Traditional Cultural Summit to promote balance and longevity

May 2019 28

“Diné Bina’nitin Béé’ As’ah Oodááł” – Be in balance and harmony with nature

WINDOW ROCK, Ariz. – The Navajo Nation Division of Behavioral and Mental Health Services is hosting its annual Traditional Cultural Summit focusing on “Diné Bina’nitin Béé’ As’ah Oodááł” or “Be in balance and harmony with nature,” to promote mental, physical and spiritual balance. The four-day summit will take place on June 11-14, 2019 at Summit, Arizona (west of St. Michaels, Arizona) closing with a Native American Church ceremony on the last night.

The summit is a free event that is open to all ages. Focused on promoting healthy lifestyles through cultural teachings and spiritual healing concepts, sessions are intended to empower individuals to confront everyday life issues and challenges in a holistic manner rooted in Navajo tradition. These approaches to life’s challenges can help individuals avoid negative behaviors such as substance abuse and domestic violence.

Gerald King, traditional practitioner coordinator with the Division of Behavioral and Mental Health Services (DBMHS), hopes attendees will get in touch with themselves and nature during the outdoor summit. King wants the community to know that there is still traditional knowledge about Navajo lifeways and that it’s important to educate the youth about Navajo ways of life, self-awareness, language, and spirituality.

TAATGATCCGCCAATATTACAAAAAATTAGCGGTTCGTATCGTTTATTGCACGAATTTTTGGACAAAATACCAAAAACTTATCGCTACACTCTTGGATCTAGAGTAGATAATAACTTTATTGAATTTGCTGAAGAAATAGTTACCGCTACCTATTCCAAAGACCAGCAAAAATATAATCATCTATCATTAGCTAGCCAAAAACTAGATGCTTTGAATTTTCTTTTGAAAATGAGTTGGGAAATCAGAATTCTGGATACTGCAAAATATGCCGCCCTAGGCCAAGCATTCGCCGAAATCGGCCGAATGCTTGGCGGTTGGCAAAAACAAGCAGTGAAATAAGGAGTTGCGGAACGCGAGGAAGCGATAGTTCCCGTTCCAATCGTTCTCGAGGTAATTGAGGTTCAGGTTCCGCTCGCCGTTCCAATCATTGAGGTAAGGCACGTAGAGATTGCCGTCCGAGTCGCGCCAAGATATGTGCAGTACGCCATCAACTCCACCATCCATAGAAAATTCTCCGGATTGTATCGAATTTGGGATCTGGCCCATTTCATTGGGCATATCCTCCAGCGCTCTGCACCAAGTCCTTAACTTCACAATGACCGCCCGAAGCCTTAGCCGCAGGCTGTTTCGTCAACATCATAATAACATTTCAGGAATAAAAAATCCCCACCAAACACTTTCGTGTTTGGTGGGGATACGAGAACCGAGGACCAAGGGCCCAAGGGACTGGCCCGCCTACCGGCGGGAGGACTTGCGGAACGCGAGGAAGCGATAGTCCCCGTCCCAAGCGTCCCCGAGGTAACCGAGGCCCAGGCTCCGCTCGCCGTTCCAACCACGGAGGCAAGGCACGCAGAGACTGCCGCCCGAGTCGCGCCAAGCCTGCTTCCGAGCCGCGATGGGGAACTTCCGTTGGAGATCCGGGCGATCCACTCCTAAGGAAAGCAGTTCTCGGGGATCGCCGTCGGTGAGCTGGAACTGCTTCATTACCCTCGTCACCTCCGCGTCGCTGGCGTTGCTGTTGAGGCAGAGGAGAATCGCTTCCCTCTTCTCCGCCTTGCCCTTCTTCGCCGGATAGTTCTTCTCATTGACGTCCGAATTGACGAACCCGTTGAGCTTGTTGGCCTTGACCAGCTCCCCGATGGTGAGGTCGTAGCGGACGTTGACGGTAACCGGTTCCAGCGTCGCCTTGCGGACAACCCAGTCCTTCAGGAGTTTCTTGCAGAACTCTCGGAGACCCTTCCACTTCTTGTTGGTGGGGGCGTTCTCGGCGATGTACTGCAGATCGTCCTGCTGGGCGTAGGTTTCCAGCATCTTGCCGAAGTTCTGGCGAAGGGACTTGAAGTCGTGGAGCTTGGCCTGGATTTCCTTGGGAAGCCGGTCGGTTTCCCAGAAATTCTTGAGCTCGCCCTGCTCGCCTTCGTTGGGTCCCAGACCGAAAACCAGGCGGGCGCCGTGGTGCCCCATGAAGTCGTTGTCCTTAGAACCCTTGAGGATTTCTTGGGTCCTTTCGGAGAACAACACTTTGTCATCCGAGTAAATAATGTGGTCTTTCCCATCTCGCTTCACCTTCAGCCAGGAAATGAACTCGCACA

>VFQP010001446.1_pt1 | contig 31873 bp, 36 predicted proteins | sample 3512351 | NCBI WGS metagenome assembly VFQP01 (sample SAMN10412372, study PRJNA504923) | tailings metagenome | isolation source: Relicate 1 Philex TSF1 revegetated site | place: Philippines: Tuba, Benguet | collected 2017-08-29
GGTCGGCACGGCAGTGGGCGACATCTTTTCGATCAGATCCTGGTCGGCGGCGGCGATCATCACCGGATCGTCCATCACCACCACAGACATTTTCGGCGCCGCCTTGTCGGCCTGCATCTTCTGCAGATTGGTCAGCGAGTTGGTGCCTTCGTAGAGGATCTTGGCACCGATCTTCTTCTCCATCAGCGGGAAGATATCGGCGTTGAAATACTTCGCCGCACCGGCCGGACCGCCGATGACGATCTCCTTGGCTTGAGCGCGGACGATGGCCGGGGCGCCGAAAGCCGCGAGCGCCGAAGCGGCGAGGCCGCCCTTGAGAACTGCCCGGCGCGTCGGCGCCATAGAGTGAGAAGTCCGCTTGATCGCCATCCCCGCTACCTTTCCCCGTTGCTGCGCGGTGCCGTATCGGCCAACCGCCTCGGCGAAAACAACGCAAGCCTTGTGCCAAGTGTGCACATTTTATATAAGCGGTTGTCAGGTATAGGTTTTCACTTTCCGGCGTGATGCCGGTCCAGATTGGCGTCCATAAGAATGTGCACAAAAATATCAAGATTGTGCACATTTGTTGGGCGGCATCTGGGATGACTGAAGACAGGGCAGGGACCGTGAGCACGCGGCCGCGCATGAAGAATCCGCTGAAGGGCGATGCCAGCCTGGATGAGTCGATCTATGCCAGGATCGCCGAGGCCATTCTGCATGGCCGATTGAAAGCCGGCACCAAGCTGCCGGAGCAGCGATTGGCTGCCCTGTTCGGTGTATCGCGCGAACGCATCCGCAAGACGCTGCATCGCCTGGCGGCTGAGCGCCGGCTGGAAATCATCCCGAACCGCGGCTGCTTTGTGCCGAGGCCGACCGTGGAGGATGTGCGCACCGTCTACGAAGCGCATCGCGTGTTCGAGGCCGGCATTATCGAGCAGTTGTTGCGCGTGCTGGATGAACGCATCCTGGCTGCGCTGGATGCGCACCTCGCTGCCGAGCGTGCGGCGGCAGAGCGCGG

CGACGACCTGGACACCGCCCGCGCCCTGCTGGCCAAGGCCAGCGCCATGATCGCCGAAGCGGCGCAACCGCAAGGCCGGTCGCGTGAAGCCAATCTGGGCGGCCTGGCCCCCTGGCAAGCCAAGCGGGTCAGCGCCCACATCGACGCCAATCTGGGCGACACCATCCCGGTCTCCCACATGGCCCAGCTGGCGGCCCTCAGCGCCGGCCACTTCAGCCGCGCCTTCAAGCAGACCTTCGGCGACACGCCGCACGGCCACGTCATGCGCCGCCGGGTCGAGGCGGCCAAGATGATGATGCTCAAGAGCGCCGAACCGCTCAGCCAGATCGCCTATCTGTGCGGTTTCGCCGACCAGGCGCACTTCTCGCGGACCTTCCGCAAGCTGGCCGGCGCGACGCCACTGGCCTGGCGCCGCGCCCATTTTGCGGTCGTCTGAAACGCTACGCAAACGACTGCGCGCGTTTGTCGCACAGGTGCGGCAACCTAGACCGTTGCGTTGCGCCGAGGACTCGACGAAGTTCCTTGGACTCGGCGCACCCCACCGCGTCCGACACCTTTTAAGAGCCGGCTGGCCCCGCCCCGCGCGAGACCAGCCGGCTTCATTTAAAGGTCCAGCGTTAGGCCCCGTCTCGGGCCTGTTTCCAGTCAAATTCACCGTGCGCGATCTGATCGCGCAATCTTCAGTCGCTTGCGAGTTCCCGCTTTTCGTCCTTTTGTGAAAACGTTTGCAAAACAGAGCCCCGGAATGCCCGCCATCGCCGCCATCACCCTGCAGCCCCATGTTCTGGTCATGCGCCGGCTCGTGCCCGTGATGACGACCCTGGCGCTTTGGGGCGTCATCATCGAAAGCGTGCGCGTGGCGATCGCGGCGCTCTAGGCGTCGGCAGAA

“Through the teachings of the ‘Diné Lifeway’ we become empowered to overcome all challenges, and we are able to cope with everyday pressures,” King explained. “These sessions are intended to instill the many generations of traditional cultural teachings in the youth and the adults too. To revitalize and rejuvenate those teachings. It’s not gone, it’s still here.”

Navajo Nation DBMHS promotes balance and harmony in native communities through inward healing and personal growth. By integrating traditional lifeways into its clinical programs, behavioral and mental health services are both effective and culturally appropriate. The upcoming Traditional Cultural Summit is a way to further the mission to provide comprehensive behavioral health services to Native families.

“DBMHS is promoting the importance of individuals to know themselves, where they come from, why they are here and where they are headed,” he explains. “We want to motivate individuals to better themselves and live a healthy lifestyle.”

The summit will also include faith-based teachings and messages. King says, “We don’t want to be bias against one another, we want to come together and unite.”

For more information about the Traditional Cultural Summit, contact Karina Watson at (928) 729-4012 or